The United Nation’s celebration today fosters multilingualism for inclusion in education and society. International Mother Language Day recognizes that languages and multilingualism can advance inclusion, and their Sustainable Development Goals’ focus on leaving no one behind. UNESCO believes education, based on the first language or mother tongue, must begin from the early years as early childhood care and education is the foundation of learning.
The concept of language emerged between 10,000 and 35,000 years ago. Though the origin of the first language is fiercely debated, certain ancient scriptures and cave carvings reveal some of the oldest languages in the world.
The oldest living language in use today is Tamil. Spoken by 78 million people and the official language in Sri Lanka and Singapore, Tamil is the only ancient language to have survived all the way to the modern world. Part of the Dravidian family, which comprises some native southern and eastern Indian languages, Tamil is the most widely spoken language in the state of Tamil Nadu and is also one of the official languages of India. Inscriptions dating back to the 3rd century BCE have been found in Tamil.
Sanskrit is the world’s oldest language, spoken 5,000 years before Christ, but it fell out of common usage around 600 BCE. Sanskrit actually forms the base for many European languages and is still one of India’s official languages. Currently, it is a language of worship and ritual instead of speech.
Chinese is spoken by about 1.2 billion people in the world. Chinese belongs to the Sino-Tibetan group of languages. China has the longest continuous history of any country in the world; it was old at 3500 BCE. The language has many complex dialects; standardized Chinese is actually a language called mandarin,
Egyptian Coptic is the oldest indigenous language in Egypt, and Egypt is considered to be one of the oldest civilizations in the world. Written records date back to 3400 BCE, making it an ancient language. Coptic was the most widely spoken language in Egypt until the late 17th century CE when it was replaced by Egyptian Arabic in the post-Muslim invasion. Coptic is still used as the liturgical language at the Coptic Church in Egypt; only a few people now speak the language.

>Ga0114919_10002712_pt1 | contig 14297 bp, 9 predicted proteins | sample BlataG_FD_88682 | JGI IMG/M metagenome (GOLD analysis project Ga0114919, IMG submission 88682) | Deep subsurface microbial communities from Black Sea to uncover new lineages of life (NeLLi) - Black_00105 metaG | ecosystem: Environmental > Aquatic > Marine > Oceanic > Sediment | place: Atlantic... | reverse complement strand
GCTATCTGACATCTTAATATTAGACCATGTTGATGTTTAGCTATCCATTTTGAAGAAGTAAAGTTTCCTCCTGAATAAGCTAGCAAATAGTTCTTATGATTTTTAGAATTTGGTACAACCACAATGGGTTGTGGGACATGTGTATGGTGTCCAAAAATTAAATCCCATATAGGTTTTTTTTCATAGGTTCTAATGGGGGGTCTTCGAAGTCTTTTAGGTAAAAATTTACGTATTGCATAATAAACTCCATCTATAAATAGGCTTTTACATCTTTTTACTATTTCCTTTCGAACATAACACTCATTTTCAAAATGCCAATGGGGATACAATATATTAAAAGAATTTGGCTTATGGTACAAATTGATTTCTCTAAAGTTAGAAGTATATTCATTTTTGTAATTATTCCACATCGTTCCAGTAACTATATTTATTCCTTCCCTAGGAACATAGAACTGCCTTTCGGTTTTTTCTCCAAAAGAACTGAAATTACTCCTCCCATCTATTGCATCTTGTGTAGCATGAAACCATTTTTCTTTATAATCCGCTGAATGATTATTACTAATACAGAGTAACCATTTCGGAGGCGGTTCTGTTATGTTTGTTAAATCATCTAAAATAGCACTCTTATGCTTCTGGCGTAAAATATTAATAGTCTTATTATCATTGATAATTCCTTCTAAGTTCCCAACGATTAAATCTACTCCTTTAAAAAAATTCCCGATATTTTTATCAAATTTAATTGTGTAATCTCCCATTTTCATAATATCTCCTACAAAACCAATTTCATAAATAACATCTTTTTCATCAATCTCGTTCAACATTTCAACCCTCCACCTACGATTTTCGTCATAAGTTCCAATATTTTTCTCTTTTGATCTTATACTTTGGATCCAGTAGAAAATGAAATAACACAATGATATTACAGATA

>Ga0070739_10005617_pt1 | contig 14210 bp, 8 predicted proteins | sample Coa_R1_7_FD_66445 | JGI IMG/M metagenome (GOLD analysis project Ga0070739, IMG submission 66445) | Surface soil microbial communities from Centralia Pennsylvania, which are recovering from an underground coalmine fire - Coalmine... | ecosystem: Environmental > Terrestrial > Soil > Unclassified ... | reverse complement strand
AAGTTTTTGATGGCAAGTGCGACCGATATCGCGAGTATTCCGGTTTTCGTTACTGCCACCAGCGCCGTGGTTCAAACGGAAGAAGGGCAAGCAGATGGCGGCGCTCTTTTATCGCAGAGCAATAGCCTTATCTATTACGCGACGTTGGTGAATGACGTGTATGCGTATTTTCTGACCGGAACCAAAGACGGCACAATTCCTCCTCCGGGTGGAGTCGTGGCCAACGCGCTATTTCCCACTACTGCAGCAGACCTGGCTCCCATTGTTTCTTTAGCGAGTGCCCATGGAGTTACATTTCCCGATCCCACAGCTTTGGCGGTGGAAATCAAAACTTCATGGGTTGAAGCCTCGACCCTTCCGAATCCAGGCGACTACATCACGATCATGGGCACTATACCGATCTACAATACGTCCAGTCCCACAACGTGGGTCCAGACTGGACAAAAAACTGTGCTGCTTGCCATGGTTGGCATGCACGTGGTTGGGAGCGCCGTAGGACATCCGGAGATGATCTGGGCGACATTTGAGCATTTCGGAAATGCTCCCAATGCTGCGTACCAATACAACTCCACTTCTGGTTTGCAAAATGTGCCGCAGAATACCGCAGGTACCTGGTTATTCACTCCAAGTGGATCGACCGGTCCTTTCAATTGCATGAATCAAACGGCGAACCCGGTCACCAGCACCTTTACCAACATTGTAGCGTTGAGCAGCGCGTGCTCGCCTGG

Greek is the official language of Greece and Cyprus and was first spoken in Greece and Asia Minor, which is now part of Turkey. Greek has an uninterrupted history of being used as a written language for over 3,000 years, longer than any other Indo-European language spoken today. This history is divided into three parts: Ancient Greek, Medieval Greek, and Modern Greek. Over 15 million people, mostly residing in Greece and Cyprus, speak Greek today.
Lithuanian forms a part of the group of the Indo-European languages that gave birth to various modern languages like German, Italian, and English. Lithuanian is closely related to Sanskrit, Latin, and Ancient Greek and has retained the sounds and grammar rules from the ancient era far better than its linguistic cousins. It is considered among one of the oldest languages in the world. Lithuanian today serves as the official language of the Republic of Lithuania and is also one of the official languages of the European Union. It is protected by special institutions and linguistic laws.